This week’s ‘Buy-Side View’ special was originally published in the Video & OTT Advertising Guide 2020. The full guide can be downloaded for free here.
Ultimately the advertising industry is driven by the ways in which the rest of the ecosystem can work together to meet the requirements of brands. Whilst huge amounts of investment and hard work have made online video considerably more effective, problems still remain. And as an emerging new avenue for advertising, the OTT advertising market is facing a number of teething problems similar to those seen in the early days of online video. In this special edition of ‘Buy-Side View’, we asked four senior figures from brands about their biggest bugbears with video and OTT advertising.
Brand safety remains an issue despite the efforts of industry players. Brands have to be able to advertise in media safe environments, without fear of funding terrorism or child exploitation.
Viewability and third party verification are issues too. There are still too many of the large platforms who don’t allow advertisers to serve their advertising via a third party and mark their own homework in this respect. Viewability standards remain in dispute – why should an advertiser pay for an advert that wasn’t 100 percent viewable for at least a minimum of two seconds?
Then moving onto cross media measurement there are now a number of initiatives underway to resolve this conundrum, such as the WFA working group or the ISBA collaboration in the UK, but it’s taken far too long. Media platforms are more focused on their own self interests than what is best for the industry, which ultimately will benefit all. Unilever through its responsibility framework looks to invest with publishers who lean into these industry issues. I remain optimistic and hope that we can find a way through these and other industry challenges soon.
For me it’s all about measurement. There definitely needs to be a balance between the credibility of targeting promises and the premium charged for there to be a true impact on effectiveness. Brands are looking for effective channels, not just efficient channels, if they are pursuing growth. So if we get to a place where the reduction in wastage offered via video/OTT/Addressable channels matches the premium charged (relative to linear TV), and you measure the impact across platforms, then that would be progress. However, I think we would witness scalability issues if this was the case.
As a result, it is likely that these channels will excel when used in conjunction with traditional TV, not instead of – hence why universal measurement is so important for us to be able to prove its place.
Measurement would also surface/evidence issues around viewability, brand safety and fraud because when compared to traditional channels, if you are paying a low CPM and hitting lower OTS or indeed the wrong eyeballs, your advertising won’t be as effective.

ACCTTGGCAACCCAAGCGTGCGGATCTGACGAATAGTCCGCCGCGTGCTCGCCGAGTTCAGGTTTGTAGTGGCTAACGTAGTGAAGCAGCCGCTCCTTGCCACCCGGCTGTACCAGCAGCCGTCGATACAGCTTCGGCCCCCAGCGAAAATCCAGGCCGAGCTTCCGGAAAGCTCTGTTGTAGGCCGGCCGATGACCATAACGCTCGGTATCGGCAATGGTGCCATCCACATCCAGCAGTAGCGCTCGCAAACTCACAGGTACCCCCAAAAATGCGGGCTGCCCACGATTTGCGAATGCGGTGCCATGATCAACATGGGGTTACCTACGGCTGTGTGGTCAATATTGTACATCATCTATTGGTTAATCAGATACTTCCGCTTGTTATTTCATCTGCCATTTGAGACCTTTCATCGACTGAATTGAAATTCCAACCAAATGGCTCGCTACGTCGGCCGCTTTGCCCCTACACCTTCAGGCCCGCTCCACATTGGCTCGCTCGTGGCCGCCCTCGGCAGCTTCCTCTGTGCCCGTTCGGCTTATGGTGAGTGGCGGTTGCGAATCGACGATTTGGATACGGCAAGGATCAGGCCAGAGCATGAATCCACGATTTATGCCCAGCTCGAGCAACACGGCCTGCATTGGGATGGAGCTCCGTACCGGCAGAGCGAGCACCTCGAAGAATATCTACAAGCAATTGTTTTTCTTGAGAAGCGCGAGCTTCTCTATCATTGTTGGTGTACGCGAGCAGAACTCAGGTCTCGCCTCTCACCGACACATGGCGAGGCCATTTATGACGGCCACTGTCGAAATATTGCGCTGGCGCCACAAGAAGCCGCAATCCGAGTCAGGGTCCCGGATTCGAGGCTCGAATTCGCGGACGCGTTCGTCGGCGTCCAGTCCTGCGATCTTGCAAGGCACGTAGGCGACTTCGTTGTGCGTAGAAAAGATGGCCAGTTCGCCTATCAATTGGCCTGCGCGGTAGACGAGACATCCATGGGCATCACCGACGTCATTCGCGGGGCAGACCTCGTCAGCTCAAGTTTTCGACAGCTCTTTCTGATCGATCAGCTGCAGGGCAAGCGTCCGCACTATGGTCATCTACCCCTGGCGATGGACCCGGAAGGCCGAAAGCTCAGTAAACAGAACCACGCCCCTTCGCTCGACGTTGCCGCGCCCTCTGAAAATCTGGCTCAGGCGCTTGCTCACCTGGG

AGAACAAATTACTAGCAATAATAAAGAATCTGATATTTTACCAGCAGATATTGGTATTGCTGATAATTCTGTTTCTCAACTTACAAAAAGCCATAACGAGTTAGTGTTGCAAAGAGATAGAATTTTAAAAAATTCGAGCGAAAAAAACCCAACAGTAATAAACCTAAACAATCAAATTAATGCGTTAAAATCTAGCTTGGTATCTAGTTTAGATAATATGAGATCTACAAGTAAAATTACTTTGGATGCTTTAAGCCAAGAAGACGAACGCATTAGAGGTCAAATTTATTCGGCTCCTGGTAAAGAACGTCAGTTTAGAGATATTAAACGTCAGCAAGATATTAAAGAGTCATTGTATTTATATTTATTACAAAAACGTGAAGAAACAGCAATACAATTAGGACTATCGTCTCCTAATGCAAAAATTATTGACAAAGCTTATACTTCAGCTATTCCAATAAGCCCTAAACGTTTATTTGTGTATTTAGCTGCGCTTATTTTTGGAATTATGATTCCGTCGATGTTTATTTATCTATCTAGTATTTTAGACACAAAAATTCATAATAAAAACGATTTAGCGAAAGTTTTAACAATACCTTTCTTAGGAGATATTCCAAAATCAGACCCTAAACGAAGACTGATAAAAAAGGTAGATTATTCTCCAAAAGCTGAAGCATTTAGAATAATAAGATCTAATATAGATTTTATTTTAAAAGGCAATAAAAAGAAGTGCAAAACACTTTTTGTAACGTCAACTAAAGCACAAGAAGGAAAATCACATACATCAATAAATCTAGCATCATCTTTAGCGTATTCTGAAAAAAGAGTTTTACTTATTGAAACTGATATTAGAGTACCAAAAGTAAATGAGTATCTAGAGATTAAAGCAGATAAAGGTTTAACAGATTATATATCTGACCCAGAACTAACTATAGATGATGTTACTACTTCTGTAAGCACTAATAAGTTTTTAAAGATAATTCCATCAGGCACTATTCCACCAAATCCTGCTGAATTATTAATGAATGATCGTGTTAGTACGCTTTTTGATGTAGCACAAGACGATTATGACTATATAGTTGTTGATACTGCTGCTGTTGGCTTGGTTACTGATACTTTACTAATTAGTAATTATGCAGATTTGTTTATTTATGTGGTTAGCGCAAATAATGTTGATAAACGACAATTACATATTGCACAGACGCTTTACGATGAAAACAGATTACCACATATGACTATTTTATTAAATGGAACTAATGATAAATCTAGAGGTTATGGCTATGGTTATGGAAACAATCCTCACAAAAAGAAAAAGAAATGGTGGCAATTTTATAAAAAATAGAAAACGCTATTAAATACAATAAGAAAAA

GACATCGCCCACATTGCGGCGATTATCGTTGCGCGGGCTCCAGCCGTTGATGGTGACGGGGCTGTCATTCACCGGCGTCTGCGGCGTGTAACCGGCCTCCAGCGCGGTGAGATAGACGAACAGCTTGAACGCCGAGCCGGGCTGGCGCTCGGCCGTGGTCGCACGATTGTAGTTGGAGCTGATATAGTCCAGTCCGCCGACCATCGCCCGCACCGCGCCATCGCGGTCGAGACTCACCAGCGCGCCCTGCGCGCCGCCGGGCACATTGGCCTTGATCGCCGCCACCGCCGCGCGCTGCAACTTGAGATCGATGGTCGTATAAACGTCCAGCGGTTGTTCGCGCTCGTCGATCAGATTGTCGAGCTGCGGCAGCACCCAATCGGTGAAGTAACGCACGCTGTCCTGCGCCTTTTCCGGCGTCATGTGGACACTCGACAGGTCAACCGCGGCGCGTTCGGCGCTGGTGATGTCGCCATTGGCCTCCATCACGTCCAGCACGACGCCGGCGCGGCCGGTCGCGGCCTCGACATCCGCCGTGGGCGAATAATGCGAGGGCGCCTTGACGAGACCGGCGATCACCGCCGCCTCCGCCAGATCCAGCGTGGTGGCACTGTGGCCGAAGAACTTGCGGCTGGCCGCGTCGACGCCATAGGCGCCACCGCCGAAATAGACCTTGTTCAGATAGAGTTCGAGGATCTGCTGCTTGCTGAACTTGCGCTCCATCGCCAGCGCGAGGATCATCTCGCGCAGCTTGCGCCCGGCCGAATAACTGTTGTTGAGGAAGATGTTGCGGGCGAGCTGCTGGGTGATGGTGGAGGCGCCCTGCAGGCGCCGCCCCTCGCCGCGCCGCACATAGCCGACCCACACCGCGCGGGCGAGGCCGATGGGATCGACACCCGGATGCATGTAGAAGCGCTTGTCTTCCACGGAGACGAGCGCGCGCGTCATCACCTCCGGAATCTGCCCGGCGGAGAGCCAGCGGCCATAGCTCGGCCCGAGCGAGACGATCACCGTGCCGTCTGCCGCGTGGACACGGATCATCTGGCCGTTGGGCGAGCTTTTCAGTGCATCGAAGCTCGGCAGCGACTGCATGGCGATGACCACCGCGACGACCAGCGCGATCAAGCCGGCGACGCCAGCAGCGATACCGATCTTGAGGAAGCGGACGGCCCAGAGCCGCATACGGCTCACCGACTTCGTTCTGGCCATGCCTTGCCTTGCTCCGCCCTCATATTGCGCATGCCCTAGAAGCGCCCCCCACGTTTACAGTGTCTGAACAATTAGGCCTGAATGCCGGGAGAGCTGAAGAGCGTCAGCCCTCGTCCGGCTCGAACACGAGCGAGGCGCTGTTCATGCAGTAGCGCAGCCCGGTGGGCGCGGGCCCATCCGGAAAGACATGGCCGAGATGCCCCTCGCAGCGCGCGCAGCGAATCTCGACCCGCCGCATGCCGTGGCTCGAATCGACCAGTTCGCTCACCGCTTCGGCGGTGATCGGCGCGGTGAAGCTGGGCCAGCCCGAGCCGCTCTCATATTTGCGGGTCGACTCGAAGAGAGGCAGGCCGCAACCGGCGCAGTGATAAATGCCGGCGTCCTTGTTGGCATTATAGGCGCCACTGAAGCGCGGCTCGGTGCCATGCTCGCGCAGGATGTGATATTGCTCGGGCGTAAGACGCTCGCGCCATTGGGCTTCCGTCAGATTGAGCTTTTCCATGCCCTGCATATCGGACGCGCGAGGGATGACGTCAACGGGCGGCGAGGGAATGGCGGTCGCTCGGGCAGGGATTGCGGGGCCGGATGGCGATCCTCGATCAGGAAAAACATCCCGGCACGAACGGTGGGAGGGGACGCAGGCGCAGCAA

Universal measurement trumps everything.
Fraud and measurement are my gripes with Video and OTT. OTT is following the exponential inventory growth we saw in early programmatic display, encouraged by high demand and CPMs from brands. This mixed with the half-true-at-best hype cycle that TV is dead contributes to explosive growth and minimal to no scrutiny of the channel.
The fact that OTT inventory has now outpaced demand gives me massive concerns that most of this inventory is fraudulent or problematic at best. Programmatic veterans can easily recognize this pattern, and the end of the story is not a positive one.
Regarding measurement; the fragmentation of video consumption and experiences is again making it nearly impossible to understand audience reach and overlap, which leads to wasted budget and potentially message and brand fatigue on the advertiser side. This is bigger than walled gardens, it’s a technical challenge as well, similar to the rise of mobile apps. We urgently need a solve.
One problem is the lack of unified measurement. OTT and addressable TV are often sold on the promise of “zero waste”, the reality is that many of the targeting techniques are based on probabilistic models, and while this is almost certainly more efficient than traditional proxy demo targeting it definitely isn’t zero waste.
Regulation is another issue, and like measurement this speaks to the fragmented online space and lack of cooperation between platforms. There are some serious gaps when it comes to brand safety, verification and viewability. The bar has been set by traditional TV and now it’s up to platforms (or regulators) to protect advertisers to the same level.
Finally, video and OTT advertising have been shown to be effective at driving short-term outcomes but the effect on long-term outcomes is less understood, but often it’s compared and evaluated against traditional TV. I’d argue that they are very different channels, each with their own strengths and weaknesses. But this would be easier to compare with proper unified measurement.